JUNE 2019 • VOLUME 41 • ISSUE 6
Paul Jubb makes Gamecock history by winning NCAA singles title
SATURDAY, JULY 13 SPENCE ISLAND
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Owens: SC preparing stars for pros
20 Kingston promises better days ahead
Dodie Anderson earns deserving honor
Gamecock ticket sales buck national trend
23 Special Memories: Jacob Olson’s emotional farewell 24 Proud Gamecock: TJ Hopkins wraps up stellar career
31 Coming Up Big
26 Photos: Baseball Season Review
Promise Fulfilled: Paul Jubb wins national title
12 Paul Jubb Scrapbook 14 Terrific Tandem: Martins-Horvit end season ranked No. 1
Football 16 Five who could surprise in 2019
#HighHopes: Smith sees bright future
Fight to finish: Gamecocks make dramatic comeback
Kennedy Clark was SC’s ‘Glue Gal’
18 Spurs Up Tour: Lowcountry rich with talent
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TABLE OF CONTENTS
Scott Stevens leads Gamecocks to NCAA Championships
Track & Field 33
Athletes make their mark at NCAAs
Gunter: Our annual yearbook superlatives
Girardeau: Historical perspective on the big three
On the cover Paul Jubb
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Gamecocks having great success developing pro athletes By Jeff Owens | Executive Editor
or any college sports program, and their fans, making the NCAA Tournament is a great accomplishment, and South Carolina had its share of teams make it again this season. Winning a national championship is even better. Itâ€™s the pinnacle of college sports, and South Carolina captured a couple of individual titles as well this season with womenâ€™s track & field capturing the 4x400m indoor relay and Paul Jubb (see page 8) winning the NCAA Singles Championship in menâ€™s tennis. But for each individual athlete, there is a greater goal as well, one Gamecock fans should also take pride in. As important as success at the collegiate level is, the ultimate goal for most athletes is to play professionally. And South Carolina is sending its share of student-athletes to the professional ranks at an impressive rate.
Numerous former Gamecocks are on NFL and MLB rosters, with more on the way. Deebo Samuel was a second-round pick by the San Francisco 49ers, while offensive lineman Dennis Daley and defensive back Rashad Fenton were also drafted. Several more players from the 2018 team received free-agent opportunities. The South Carolina baseball team had five current or graduating players selected in the June MLB Draft this month, as well as eight signees, an indication that Mark Kingstonâ€™s coaching staff is succeeding on the recruiting trail. Both menâ€™s and womenâ€™s basketball teams also have had success sending players to the pros, with Sindarius Thornwell and P.J. Dozier both on NBA rosters and Aâ€™ja Wilson and others starring in the WNBA. Chris Silva hoped to add his name to the NBA list this month. Several menâ€™s and womenâ€™s golfers have turned pro over the years,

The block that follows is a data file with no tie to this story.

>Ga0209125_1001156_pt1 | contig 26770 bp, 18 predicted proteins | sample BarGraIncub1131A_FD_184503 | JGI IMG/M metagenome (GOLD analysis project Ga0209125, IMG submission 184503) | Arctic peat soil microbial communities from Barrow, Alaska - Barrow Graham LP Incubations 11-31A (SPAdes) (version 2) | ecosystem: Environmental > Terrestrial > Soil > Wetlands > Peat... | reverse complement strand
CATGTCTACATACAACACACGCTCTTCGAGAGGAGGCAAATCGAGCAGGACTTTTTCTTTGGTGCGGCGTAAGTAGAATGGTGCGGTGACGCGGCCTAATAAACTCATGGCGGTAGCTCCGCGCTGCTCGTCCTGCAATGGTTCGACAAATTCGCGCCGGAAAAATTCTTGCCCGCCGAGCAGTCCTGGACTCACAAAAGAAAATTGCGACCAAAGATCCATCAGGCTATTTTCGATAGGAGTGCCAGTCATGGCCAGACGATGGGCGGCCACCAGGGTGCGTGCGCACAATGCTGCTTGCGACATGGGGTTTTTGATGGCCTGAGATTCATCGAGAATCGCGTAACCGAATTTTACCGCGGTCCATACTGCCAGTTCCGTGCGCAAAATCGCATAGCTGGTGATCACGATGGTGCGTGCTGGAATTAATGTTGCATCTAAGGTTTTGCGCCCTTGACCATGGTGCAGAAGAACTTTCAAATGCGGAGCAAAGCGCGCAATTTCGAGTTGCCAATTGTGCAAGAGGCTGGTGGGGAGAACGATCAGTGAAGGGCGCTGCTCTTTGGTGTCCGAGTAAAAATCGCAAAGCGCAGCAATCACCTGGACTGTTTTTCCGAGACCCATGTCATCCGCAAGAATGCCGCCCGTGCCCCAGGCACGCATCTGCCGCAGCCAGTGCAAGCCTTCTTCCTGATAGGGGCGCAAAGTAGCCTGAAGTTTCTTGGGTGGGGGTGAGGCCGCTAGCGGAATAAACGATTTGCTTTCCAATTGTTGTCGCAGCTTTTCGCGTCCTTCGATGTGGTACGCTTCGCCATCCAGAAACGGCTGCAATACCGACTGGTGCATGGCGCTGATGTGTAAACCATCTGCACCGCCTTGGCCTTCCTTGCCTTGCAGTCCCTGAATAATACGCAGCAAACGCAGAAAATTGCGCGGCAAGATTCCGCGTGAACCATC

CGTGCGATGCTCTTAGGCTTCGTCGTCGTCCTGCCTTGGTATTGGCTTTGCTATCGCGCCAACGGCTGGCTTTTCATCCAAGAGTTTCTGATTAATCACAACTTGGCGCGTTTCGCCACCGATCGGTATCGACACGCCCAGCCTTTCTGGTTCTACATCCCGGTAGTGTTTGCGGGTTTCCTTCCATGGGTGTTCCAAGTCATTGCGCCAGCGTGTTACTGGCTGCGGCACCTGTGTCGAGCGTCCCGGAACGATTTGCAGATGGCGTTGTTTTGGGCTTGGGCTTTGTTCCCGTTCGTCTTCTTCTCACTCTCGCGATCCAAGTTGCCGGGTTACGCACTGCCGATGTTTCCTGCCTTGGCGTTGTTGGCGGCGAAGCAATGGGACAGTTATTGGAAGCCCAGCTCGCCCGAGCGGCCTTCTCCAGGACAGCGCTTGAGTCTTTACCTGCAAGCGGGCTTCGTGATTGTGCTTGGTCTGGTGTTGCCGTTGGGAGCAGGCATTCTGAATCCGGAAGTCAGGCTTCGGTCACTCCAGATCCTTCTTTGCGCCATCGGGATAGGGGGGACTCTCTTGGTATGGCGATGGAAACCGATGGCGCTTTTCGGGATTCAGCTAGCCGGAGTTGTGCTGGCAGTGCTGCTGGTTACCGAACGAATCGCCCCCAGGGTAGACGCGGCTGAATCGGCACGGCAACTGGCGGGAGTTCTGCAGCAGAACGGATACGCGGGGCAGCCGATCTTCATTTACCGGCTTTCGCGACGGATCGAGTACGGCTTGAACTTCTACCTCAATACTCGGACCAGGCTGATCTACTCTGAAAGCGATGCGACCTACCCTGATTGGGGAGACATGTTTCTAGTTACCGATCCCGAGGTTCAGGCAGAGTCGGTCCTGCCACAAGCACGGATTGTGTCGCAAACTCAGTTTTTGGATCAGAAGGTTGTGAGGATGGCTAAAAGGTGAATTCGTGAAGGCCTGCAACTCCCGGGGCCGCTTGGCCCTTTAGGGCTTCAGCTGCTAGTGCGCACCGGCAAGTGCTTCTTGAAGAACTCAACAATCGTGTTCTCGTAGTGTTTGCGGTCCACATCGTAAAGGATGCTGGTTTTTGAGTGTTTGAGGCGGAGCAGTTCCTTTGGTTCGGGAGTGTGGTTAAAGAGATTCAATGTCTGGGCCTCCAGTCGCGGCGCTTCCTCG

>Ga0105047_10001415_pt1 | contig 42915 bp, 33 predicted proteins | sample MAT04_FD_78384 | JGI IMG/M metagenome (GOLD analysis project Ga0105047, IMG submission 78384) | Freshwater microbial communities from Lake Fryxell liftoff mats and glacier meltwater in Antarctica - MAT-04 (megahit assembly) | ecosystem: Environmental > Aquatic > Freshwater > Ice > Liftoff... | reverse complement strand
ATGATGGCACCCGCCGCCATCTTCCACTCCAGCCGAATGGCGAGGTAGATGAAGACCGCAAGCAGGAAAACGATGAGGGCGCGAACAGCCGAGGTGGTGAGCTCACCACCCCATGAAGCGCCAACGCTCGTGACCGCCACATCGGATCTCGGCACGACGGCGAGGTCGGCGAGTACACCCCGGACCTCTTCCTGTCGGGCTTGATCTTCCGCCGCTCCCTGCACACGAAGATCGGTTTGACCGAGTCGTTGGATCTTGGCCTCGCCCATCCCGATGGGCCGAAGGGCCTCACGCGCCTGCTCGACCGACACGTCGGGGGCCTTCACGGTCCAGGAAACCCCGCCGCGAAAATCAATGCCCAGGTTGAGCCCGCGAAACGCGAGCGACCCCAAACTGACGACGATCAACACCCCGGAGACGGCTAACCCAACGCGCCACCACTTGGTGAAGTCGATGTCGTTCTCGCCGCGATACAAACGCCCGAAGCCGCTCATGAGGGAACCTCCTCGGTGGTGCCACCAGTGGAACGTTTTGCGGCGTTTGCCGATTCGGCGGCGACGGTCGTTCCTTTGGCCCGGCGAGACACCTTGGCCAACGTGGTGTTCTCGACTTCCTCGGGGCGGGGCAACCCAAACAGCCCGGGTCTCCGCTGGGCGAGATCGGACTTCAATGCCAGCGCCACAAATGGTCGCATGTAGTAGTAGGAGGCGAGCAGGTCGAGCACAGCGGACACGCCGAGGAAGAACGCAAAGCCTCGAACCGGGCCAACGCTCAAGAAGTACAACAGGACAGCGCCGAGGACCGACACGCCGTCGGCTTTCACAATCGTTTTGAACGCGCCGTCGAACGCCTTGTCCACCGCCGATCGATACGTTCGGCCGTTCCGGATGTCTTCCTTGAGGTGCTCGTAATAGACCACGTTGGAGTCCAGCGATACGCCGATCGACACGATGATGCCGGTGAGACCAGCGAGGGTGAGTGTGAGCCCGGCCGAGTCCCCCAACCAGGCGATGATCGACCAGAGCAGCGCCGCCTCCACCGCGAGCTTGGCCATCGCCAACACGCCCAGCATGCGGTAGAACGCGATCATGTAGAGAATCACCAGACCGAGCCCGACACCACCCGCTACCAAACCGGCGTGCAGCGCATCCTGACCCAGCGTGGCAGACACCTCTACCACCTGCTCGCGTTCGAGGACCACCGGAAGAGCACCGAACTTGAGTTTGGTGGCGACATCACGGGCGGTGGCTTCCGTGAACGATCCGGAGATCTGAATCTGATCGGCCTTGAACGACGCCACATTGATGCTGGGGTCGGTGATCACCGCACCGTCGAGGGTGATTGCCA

and now South Carolina could be on the verge of seeing two tennis stars turn pro. Jubb will turn pro sometime in the next year or two after winning the national singles title and womenâ€™s No. 1 Ingrid Martins also has pro potential. One of the keys to Jubbâ€™s rapid development and meteoric rise in the tennis world was his keen desire to play professionally. â€œWe kept on telling him and giving him the perspective of, college tennis is awesome, but thatâ€™s not what you are here to do,â€? menâ€™s coach Josh Goffi told me recently. â€œYou are here to lead the team, but most importantly, on a personal level, you are here to get developed into a professional.â€? Jubb certainly did that and could give Gamecock fans a professional tennis star to follow for years to come. South Carolina has become a training ground for numerous pro athletes over the years, especially in baseball. The Gamecocks have sev-
eral stars playing in the majors, or on the way, and Kingston has had 15 players drafted in his two years here. Many he hated to lose, but heâ€™s conscious of the bigger picture and bigger goal. â€œWeâ€™re never going to stand in the way,â€? he said. â€œIf a guy gets offered $2.5 million, weâ€™ll give him the pen to sign. â€Ś We want to be a great piece to these playerâ€™s development.â€? South Carolina is doing that. It is not only developing winning, championship-contending teams, it is preparing its athletes for the next level as well. Gamecock fans should take great pride in that.
Jeff Owens can be reached at email@example.com or on Twitter @Jowens_SpursUp.
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The Order of the Palmetto well-deserved for Dodie Anderson By Brian Hand | Contributing writer • Photo by SC Athletics